Learning support is also more likely than academic practice to be supported by services with a hybrid remit, so for example 4 of the 12 were providing learning support in conjunction with ICT and two in conjunction with employability. Where academic practice is supported in hybrid contexts, there is much less clarity about its affiliation: 2 for information literacies, 1 each for access and communication, and one very generalised service supporting academic practices (to include) access, information and ICT capabilities. While the sample size is small, it gives some support to the existence of two discrete discourses around learning literacy, and two different models for supporting learners:

A comparison of ‘learning support’ and ‘academic practice’

Learning support Academic practice
Summary: student centred, focused on students’ own practices (at best – can also focus on students’ individual needs or deficits) |Rationale: learners need practical strategies for fitting learning into their lives | Recognises learners have existing practices and other commitments: learning as lifepath and personal development Summary: often subject centred, typified by work in collaboration with academics, focused on practices of the university and its component disciplines e.g. research skills, methods, academic writing | Rationale: learners need explicit guidance on what is expected of them in academic context(s) | Recognises that the practices of the academy, including its information and communication practices, can be challenging: learning as apprenticeship
Example from audit: ‘General help and guidance with learning issues (often underlying emotional issues)’ Example from audit: ‘Research skills for referencing, sourcing and evaluating literature/materials for subject discipline work’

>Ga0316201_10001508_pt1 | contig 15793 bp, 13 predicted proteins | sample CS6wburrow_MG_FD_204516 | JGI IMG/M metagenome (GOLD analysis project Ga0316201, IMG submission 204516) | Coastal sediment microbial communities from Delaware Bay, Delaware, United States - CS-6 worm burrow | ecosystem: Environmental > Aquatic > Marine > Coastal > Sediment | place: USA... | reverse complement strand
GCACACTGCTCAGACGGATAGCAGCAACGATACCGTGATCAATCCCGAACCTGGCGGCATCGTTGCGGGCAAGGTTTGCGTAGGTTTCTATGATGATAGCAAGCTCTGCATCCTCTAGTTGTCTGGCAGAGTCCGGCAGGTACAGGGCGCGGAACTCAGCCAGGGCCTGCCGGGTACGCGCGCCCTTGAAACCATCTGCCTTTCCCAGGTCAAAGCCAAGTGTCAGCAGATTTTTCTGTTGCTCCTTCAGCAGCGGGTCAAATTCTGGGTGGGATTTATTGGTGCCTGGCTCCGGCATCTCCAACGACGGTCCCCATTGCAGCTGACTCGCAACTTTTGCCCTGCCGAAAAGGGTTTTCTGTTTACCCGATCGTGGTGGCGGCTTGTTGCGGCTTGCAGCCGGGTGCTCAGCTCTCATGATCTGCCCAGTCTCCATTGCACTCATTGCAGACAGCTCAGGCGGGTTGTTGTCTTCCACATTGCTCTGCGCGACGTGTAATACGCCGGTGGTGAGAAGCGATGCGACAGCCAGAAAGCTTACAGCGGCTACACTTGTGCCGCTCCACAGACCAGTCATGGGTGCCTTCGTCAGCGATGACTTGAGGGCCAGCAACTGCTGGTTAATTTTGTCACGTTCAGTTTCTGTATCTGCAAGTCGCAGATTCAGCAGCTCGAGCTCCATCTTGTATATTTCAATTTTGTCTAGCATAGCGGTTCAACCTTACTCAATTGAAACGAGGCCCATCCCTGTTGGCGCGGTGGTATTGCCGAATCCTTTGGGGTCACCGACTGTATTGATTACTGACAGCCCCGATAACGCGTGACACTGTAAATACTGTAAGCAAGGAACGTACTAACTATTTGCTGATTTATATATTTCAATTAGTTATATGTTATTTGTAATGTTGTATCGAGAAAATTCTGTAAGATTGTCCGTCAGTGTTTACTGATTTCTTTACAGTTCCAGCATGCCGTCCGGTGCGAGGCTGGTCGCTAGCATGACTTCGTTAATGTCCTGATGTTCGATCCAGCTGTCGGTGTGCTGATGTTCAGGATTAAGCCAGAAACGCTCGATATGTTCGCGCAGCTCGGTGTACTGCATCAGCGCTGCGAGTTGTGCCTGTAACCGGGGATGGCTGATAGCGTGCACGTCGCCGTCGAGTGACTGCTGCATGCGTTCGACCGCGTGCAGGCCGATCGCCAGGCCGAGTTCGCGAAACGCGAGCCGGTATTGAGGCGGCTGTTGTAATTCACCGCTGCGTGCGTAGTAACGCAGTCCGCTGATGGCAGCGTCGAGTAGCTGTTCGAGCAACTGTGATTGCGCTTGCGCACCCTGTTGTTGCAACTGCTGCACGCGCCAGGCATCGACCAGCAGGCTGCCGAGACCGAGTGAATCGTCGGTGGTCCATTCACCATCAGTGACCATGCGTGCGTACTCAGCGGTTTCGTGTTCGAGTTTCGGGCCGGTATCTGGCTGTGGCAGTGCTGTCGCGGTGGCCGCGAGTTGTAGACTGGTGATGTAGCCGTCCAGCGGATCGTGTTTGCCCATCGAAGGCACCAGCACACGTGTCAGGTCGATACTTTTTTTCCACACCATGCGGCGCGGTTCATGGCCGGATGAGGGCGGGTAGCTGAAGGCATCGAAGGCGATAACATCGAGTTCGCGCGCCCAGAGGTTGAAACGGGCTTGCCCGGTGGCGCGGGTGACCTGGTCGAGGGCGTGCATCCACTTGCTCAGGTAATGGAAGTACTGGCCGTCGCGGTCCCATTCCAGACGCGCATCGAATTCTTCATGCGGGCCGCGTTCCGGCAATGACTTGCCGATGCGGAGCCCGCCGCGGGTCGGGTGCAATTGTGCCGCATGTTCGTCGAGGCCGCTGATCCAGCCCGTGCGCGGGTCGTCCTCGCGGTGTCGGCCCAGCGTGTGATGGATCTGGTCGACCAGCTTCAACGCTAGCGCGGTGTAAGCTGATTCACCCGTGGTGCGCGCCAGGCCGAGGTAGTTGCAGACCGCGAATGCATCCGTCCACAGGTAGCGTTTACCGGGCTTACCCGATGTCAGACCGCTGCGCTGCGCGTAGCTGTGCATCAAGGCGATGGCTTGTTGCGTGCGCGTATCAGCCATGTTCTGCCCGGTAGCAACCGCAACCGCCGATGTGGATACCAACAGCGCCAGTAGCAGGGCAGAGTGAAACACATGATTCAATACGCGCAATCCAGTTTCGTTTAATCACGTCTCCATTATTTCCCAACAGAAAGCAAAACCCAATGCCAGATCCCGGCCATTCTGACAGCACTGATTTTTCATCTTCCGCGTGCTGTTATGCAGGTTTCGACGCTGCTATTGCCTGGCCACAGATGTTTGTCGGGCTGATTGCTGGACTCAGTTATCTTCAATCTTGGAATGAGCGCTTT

More likely to be supported through: Workshops | Information, advice and guidance | Telephone/email (learner-owned technologies?) More likely to be supported through: Collaboration with academics on modules and programmes | Drop-in support
Likely to be hybridised with: employability, ICT Less likely to be hybridised: no clear pattern
Asks: ‘who is this learner and what are their personal barriers to learning more effectively’? Asks: how can academic practises be made clearer and more accessible to learners?

ICT and information literacy

We found 20 instances of each term – showing that in at least some institutions there is more than one service supporting information literacy, and more than one service supporting ICT – but 8 instances of overlap i.e. information literacies and ICT skills being supported by a common service. Information literacy was more likely to be associated with academic practice, and ICT with learning to learn (significance not tested). All services supporting information literacy in isolation were based in the library, while all services supporting ICT in isolation were ICT/IT services, central or devolved. Where the two were supported in tandem, the service titles reveal some interesting relationships and trajectories:

Bringing ICT/info services together to provide more joined-up support to learners (4)